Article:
Thursday, October 15, 2020

Kenneth Macpherson | Borderline

the white gaze

by Douglas Messerli

Kenneth Macpherson (writer and director) Borderline / 1930

In Kenneth Macpherson’s 1930 film feature, his only full-length cinematic work, Pete Marond (Paul Robeson) arrives in a small provincial Swiss village, much like Territet where the director, his wife Annie Winifred Ellerman (better known as Bryher), and her and his female lover Hilda Doolittle (the poet H. D.) along with H D.’s young daughter Perdita* had taken up residence and established a new film and publishing venture, The Pool Group, supported primarily by Bryher who was the daughter of a wealthy British shipper.

     In the film, a similar ménage à trois had already had already been played out between the character Thorne (the grandson of President Chester A. Arthur, Gavin Arthur who, like Macpherson, was bisexual, later becoming increasingly gay-oriented),** his lover Astrid (H. D.), and Pete’s wife Adah (played by Robeson’s real wife, Eslanda), who had been having an affair with Thorne.

     Add to the film’s remarkable story-line concerning what was still illegal under the miscegenation laws  active in 1930 throughout most of the US, the plot’s introduction of a Weimar-like bar-hotel run by Bryher (simply called the Manageress) and her lesbian barmaid (Charlotte Arthur, then married to Gavin), that featured a gay piano player (novelist, poet, and film critic—he contributed extensively to Macpherson’s film magazine Close Up—and editor of Life and Letters, Robert Herring) and one recognizes this long-obscure feature as having all the earmarks of a succès de scandale.

     Yet, the critics of the day, and many I am sure of today, knew little of the casts’ histories, literary or sexual, while being utterly puzzled by the director’s use of the expressionist tropes of German filmmaker W. G. Pabst—which Macpherson employed in his long histrionic-like gestures of psychological angst through Thorne and Astrid—or the radical cuts and montage influenced by Russian director Sergei Eisenstein, that he employed throughout the work. Surely they could comprehend even less about the various racially and sexually-charged reactions of his characters to one another. In fact, for many years the film was thought to be lost, and when copies were finally discovered, because of their rarity, few film scholars were able to see them. Only recently has the film become a work standardly taught in film courses.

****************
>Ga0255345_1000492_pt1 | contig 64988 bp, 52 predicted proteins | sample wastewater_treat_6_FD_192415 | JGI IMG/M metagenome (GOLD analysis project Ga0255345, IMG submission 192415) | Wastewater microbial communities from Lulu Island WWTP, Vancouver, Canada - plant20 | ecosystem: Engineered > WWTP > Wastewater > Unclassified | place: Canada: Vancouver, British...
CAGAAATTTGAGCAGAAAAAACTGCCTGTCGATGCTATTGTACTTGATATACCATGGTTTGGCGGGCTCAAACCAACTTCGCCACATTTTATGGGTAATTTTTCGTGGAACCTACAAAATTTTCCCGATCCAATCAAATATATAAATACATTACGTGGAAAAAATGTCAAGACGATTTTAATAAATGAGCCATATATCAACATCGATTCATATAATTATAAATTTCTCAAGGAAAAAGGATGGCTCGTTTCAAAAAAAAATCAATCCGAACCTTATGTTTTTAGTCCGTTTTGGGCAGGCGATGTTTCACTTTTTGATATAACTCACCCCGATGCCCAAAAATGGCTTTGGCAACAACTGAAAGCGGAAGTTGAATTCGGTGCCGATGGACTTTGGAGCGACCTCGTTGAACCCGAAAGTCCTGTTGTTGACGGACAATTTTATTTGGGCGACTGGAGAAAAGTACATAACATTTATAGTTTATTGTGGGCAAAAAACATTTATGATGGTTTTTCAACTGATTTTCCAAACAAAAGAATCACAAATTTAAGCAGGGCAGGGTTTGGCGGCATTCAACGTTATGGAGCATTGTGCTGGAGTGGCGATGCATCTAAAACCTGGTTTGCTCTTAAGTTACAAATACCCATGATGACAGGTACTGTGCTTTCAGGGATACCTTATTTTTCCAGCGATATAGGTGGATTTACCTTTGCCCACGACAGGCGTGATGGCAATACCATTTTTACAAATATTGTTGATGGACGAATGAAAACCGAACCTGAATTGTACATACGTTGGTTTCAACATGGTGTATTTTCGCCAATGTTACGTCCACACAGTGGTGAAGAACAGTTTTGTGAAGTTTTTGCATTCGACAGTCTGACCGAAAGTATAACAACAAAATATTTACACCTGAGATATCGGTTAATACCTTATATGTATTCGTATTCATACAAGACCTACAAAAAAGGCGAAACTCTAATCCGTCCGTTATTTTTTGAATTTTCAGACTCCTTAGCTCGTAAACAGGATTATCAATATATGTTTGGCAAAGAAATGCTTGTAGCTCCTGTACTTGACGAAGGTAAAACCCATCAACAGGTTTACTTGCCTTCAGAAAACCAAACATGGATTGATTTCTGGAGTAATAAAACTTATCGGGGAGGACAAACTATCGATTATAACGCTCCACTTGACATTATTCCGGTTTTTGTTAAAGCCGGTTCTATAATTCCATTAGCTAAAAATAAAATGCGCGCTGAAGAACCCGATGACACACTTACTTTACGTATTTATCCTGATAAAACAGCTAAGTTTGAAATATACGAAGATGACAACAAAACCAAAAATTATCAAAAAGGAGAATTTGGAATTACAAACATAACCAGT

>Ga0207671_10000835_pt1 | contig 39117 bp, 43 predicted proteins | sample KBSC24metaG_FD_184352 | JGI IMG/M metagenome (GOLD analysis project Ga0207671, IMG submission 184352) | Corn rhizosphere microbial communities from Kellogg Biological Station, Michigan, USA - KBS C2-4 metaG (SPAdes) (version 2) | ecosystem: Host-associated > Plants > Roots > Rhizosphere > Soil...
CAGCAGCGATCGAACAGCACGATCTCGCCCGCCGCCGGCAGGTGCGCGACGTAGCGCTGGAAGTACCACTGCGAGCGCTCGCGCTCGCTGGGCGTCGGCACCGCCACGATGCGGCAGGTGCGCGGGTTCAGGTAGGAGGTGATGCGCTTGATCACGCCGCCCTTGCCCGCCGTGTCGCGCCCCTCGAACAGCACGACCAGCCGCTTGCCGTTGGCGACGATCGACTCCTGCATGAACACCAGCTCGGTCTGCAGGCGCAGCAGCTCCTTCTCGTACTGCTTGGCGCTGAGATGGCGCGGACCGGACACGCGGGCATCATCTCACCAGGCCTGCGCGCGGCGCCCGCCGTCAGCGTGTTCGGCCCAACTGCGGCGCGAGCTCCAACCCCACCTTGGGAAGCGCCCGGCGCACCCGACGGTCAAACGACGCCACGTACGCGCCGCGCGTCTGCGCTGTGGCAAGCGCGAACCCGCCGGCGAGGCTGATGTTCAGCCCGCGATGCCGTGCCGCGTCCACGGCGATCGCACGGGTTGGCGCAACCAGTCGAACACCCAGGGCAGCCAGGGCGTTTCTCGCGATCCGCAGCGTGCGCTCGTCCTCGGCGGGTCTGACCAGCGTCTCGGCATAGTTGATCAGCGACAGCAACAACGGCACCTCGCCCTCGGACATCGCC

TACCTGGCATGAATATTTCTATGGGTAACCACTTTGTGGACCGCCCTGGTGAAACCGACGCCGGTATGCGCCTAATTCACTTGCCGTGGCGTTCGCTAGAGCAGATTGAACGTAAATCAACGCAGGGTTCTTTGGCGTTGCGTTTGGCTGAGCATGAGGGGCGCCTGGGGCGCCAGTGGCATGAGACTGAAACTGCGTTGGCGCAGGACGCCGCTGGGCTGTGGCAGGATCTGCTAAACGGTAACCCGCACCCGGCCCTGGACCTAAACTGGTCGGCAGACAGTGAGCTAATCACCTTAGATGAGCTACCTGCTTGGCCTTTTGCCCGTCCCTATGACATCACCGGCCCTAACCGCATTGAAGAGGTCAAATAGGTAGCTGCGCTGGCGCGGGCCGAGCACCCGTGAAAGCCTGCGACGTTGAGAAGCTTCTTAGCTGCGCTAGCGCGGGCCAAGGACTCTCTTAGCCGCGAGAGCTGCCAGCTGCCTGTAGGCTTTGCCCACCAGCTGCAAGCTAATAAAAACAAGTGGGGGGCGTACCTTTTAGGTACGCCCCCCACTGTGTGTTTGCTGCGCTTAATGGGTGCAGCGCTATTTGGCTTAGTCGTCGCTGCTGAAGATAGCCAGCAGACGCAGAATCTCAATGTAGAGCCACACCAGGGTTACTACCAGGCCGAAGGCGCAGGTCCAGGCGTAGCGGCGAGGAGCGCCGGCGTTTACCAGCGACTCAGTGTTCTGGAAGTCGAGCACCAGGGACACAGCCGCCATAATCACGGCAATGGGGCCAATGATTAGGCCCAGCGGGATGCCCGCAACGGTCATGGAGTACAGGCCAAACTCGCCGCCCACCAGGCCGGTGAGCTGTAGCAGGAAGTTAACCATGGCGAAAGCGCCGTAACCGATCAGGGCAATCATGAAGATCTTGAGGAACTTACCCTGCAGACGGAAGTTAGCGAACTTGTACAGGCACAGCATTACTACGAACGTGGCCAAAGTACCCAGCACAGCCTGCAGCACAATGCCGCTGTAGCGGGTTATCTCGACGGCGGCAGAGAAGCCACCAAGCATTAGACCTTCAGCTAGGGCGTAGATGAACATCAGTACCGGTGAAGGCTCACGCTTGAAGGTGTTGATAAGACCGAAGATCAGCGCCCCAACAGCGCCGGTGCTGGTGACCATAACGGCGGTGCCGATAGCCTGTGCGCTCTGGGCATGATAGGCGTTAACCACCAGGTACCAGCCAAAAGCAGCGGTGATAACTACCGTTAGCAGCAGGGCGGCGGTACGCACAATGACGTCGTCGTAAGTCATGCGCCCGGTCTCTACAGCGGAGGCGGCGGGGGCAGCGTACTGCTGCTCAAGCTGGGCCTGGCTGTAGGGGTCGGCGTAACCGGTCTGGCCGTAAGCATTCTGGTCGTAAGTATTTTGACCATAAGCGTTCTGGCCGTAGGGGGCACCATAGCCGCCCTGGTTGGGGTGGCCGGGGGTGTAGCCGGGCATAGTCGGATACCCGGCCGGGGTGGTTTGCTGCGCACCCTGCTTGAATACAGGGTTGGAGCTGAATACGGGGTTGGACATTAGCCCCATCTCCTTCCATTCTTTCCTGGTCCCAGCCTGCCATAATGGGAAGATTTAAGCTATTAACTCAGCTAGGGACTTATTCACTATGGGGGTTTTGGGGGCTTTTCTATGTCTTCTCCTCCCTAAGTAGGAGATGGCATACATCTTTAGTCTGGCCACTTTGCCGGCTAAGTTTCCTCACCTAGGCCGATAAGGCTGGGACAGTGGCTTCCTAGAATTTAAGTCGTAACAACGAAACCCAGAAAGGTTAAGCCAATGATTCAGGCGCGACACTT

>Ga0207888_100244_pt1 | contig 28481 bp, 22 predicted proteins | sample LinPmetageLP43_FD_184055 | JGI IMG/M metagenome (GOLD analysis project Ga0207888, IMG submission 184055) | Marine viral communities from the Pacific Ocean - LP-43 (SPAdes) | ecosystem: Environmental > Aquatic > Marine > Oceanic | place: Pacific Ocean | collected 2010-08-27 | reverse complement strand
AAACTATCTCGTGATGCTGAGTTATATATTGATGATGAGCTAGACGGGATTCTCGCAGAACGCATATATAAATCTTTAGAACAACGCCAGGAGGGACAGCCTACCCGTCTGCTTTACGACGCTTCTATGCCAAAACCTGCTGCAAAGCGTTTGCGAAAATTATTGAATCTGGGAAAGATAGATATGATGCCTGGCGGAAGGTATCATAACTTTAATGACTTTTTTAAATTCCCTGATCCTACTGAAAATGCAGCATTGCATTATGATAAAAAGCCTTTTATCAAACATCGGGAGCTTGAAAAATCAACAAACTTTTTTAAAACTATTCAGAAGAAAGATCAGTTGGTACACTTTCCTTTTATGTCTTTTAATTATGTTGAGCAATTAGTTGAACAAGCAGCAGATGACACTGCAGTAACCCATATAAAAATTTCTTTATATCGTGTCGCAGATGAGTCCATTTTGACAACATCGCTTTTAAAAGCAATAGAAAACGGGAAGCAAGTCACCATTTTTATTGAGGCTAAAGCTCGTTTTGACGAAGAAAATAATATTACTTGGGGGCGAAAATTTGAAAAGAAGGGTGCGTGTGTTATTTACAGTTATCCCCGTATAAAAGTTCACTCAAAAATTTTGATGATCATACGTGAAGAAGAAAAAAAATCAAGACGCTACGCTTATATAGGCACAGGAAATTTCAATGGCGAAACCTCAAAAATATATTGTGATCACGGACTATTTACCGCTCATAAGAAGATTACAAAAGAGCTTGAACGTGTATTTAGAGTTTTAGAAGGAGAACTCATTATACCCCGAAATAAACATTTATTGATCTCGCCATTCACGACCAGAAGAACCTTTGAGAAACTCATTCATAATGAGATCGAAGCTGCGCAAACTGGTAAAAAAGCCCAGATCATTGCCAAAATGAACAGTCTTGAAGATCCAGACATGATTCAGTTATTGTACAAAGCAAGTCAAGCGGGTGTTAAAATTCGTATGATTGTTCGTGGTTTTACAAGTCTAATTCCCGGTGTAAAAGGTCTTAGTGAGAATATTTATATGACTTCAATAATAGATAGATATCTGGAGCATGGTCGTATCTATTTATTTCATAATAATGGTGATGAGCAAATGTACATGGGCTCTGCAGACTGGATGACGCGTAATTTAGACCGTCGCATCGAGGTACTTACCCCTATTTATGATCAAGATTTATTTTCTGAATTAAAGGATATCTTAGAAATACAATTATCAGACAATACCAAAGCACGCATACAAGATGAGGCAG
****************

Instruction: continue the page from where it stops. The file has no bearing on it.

I am sure for many viewers even today that if the lesbian relationship of the manger and barmaid is apparent, that others miss the pianist’s sexual admiration of the black Adonis Pete who Astrid has summoned to this isolated hotel in order to restore relations between Pete and his wife in order to free herself of the jealousy she suffered over Thorne and Adah’s affair. The pianist, apparently, has not only already struck up a friendship with Pete but features a photo of the man taped to his instrument (all puns intended).

      Moreover, today’s viewers will find the locals’ racial hostility, particularly that expressed by the town busybody named The Old Lady (Blanche Lewin), intolerable. Even the obviously welcoming hoteliers are caught up in the white gaze of the black man, consisting simultaneously of desire, awe, fear, and disgust.

      British critic Ellie Jones, writing of the film in 2016, best captures one of the film’s most captivating scenes when, realizing that Adah has left him, Thorne picks up a knife and, uninvited, rushes to Pete’s hotel room with perhaps revenge on his mind. Jones writes:

"As the film reaches its climax, we see Pete and Adah together in Pete’s bedroom above Bryher’s café. Thorne, jaded by Adah’s rejection, storms through the café and charges upstairs. Sensing trouble, Bryher and the pianist follow him, quick to protect Pete and Adah from the intruder. The resulting stand-off is truly sensational: it marks an exhilarating moment in cinematic history. As Thorne bursts in on Pete and Adah, he is unwittingly caught in a constellation of multidirectional gazes. Stood separately within the confines of the bedroom, Pete, Adah, Bryher and the queer pianist jointly stare at him. For about forty seconds, a straight white male is subject to the devastating looks and smirks of queer and non-white men and women. Beads of sweat gather on his brow and slip down his face, melting away the stability of his own identity.

"In this brief interim, Pete and Adah are not strangers in the village. Neither is Bryher, queen of her own queer counterpublic in which the potentiality of a cross-cultural, alternative community is hinted at and made credible. In the café, Thorne is the stranger. Undone by the simultaneous disdain and desire for the black body, whiteness—the most elusive of social categories—is suddenly stripped bare. Instead of being the default position, white masculinity is uncovered as a specific and neurotic mode of being, paranoid to the point of pathological."